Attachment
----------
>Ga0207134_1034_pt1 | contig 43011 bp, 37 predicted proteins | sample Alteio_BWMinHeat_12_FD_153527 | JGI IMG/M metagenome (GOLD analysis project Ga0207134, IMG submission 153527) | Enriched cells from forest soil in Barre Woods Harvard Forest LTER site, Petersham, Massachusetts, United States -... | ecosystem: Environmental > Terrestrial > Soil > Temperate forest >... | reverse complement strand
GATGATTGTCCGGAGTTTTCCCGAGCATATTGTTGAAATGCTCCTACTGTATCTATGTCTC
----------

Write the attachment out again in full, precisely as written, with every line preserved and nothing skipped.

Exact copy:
>Ga0207134_1034_pt1 | contig 43011 bp, 37 predicted proteins | sample Alteio_BWMinHeat_12_FD_153527 | JGI IMG/M metagenome (GOLD analysis project Ga0207134, IMG submission 153527) | Enriched cells from forest soil in Barre Woods Harvard Forest LTER site, Petersham, Massachusetts, United States -... | ecosystem: Environmental > Terrestrial > Soil > Temperate forest >... | reverse complement strand
GATGATTGTCCGGAGTTTTCCCGAGCATATTGTTGAAATGCTCCTACTGTATCTATGTCTC